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Public Statements

Ackerman Introduces Legislation to Keep Unhealthy Animals Out of Nation's Food Supply

Press Release

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Date:
Location: Washington, DC

U.S. Rep. Gary Ackerman (D-Queens/L.I.) today announced that he has reintroduced legislation to better protect America's food supply from deadly illnesses such as mad cow disease while ensuring the humane treatment of sick and injured animals.

Entitled the Downed Animal and Food Safety Protection Act (H.R. 3704), the bipartisan bill would permanently prohibit all downed animals -- unhealthily livestock that cannot walk because they are diseased, injured or ill -- from entering the nation's food chain, and require that these animals be humanely euthanized.

Of the twenty confirmed cases of mad cow disease in North America since 1993, at least sixteen have involved downer cattle.

Ackerman has long introduced the Downed Animal and Food Safety Protection Act but the legislation was largely ignored until 2003, when the first confirmed case of mad cow disease in the U.S. prompted the Department of Agriculture (USDA) to impose a loose and temporary version of Ackerman's measure. It was then expanded in 2009, when the USDA banned the slaughtering of downed cattle and mandated that these animals be euthanized, after a California slaughter plant allowed downers to enter the food supply. This resulted in the largest meat recall in American history.

Ackerman's bill would improve these existing regulations by making the ban on downer cattle permanent. Under current law, the USDA can loosen or repeal their rules at any time. The Congressman's measure would also apply the ban to all livestock --not just cattle -- and close an existing loophole that permits the slaughter of downed calves.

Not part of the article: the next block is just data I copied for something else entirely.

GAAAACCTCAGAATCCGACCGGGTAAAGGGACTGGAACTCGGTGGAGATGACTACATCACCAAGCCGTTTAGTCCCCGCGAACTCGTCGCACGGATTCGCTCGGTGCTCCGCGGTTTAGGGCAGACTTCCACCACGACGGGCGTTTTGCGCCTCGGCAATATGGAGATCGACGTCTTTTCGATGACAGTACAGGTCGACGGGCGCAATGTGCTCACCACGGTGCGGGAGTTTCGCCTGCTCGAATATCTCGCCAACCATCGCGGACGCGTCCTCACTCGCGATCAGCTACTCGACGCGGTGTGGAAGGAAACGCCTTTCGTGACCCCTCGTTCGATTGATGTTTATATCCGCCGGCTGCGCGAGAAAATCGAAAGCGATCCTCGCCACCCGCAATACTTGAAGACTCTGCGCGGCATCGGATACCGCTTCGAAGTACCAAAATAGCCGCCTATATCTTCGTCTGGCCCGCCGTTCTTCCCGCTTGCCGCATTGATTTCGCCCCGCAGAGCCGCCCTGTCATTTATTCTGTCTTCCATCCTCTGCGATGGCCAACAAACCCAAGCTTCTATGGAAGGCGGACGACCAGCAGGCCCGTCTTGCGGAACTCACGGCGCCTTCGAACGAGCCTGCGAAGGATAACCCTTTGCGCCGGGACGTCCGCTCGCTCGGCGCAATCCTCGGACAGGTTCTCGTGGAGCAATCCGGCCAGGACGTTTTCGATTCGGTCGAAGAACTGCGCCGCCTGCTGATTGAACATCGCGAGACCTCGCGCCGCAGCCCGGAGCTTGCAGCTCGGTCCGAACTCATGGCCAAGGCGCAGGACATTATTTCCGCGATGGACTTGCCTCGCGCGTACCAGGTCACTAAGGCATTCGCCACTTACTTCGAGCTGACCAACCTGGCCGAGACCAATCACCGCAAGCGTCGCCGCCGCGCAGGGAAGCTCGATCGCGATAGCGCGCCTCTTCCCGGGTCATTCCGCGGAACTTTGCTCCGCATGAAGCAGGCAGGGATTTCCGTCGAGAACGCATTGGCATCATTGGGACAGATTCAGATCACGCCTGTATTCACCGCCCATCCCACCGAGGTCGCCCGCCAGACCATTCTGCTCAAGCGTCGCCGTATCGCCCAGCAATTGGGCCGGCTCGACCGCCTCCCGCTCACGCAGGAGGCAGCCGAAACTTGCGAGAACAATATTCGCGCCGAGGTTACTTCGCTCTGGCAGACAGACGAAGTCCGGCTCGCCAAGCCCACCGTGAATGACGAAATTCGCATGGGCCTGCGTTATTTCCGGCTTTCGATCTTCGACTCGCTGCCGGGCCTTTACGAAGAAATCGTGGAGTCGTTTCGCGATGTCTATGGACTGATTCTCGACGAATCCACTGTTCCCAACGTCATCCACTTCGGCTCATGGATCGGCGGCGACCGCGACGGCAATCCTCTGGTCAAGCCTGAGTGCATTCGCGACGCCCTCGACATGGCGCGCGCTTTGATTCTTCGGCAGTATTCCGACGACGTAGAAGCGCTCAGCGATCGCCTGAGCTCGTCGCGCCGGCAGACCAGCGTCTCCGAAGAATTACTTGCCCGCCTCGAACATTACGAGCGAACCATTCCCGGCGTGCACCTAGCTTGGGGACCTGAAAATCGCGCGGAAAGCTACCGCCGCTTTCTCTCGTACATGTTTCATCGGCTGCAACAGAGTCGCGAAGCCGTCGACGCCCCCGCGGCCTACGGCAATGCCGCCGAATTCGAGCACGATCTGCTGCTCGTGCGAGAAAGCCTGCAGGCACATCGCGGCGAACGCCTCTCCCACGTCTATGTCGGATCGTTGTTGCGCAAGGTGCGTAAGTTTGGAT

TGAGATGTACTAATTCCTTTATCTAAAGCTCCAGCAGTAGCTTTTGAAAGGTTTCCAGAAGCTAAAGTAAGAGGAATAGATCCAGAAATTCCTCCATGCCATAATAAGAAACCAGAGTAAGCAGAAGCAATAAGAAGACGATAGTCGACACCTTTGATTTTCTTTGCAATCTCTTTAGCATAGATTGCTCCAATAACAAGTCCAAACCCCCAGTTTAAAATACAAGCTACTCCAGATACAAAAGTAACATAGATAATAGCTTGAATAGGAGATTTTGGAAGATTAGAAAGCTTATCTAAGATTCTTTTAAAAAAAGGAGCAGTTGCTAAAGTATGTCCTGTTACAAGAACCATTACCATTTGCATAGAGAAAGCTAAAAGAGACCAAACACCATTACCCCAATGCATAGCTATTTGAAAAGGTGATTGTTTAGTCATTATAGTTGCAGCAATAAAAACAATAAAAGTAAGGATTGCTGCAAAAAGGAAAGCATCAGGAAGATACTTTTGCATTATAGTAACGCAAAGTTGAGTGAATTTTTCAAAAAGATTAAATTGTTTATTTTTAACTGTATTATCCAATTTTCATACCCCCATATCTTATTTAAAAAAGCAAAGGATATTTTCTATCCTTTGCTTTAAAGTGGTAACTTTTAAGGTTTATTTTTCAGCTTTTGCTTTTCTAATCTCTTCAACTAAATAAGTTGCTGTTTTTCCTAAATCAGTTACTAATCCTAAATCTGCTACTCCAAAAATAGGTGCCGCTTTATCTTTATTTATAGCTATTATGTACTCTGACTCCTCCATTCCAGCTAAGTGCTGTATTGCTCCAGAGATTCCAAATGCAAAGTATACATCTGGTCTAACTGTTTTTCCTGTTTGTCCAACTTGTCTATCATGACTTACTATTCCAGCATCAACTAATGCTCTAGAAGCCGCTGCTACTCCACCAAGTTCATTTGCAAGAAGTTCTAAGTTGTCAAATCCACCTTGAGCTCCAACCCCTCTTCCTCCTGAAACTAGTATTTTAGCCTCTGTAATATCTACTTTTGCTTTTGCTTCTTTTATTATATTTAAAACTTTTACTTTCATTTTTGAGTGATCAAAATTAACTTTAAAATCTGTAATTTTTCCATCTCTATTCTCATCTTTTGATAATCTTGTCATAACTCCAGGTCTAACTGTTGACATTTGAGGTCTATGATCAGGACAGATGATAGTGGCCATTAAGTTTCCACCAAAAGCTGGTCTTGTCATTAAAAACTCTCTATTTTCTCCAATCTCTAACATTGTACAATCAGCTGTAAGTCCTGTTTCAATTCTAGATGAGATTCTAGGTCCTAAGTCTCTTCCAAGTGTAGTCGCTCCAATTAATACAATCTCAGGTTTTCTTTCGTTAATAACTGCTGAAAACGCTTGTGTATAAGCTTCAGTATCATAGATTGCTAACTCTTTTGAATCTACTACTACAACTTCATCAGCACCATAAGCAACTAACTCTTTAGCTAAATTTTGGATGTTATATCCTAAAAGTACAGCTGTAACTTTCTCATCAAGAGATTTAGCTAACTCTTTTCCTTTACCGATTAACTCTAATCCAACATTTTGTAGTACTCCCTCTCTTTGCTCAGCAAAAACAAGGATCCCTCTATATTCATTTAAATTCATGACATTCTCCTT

The bill is already supported by several Members of Congress including Rep. Peter King (R-NY), who is the lead cosponsor of the bill.

"This legislation is essential to ensuring Americans that our nation is doing all it can to safeguard the country's food supply," said Ackerman. "Americans should not have to worry whether the food they eat is from sick or diseased livestock and we cannot allow consumer confidence in the beef industry to ever be compromised again. Animals that are ill or injured should be humanely euthanized instead of being dragged through slaughterhouses then sold to restaurants, supermarkets or butchers for human consumption, a sick and disgusting practice."

"It's time to stop the abuse of downed animals too sickly and weak to stand on their own," said Wayne Pacelle, President and CEO of The Humane Society of the United States. "It's inhumane to move animals in this condition through the slaughter process, and meat from them may taint the food supply and put consumers at risk. We thank Representatives Ackerman and King for their leadership on this important bill to remove the financial incentives that encourage this cruel and reckless practice."

Downed cattle are 50 times more likely to have mad cow disease (also known as Bovine Spongiform Encephalopathy or BSE) than ambulatory cattle that are suspected of having BSE. When humans consume BSE-positive meat, they risk contracting variant Creutzfeldt-Jakob disease, a fatal degenerative brain disease with no known cure.

Other cosponsors of the legislation include Representatives Jim Moran (D-VA), Michael Grimm (R-NY), Sheila Jackson Lee (D-TX), George Miller (D-CA), Nita Lowey (D-NY), Dennis Kucinich (D-OH), Madeleine Bordallo (D-GU), Earl Blumenauer (D-OR), Michael Michaud (D-ME) and Jan Schakowsky (D-IL).

Ackerman's measure has been referred to the House Committee on Agriculture, where it is presently pending.


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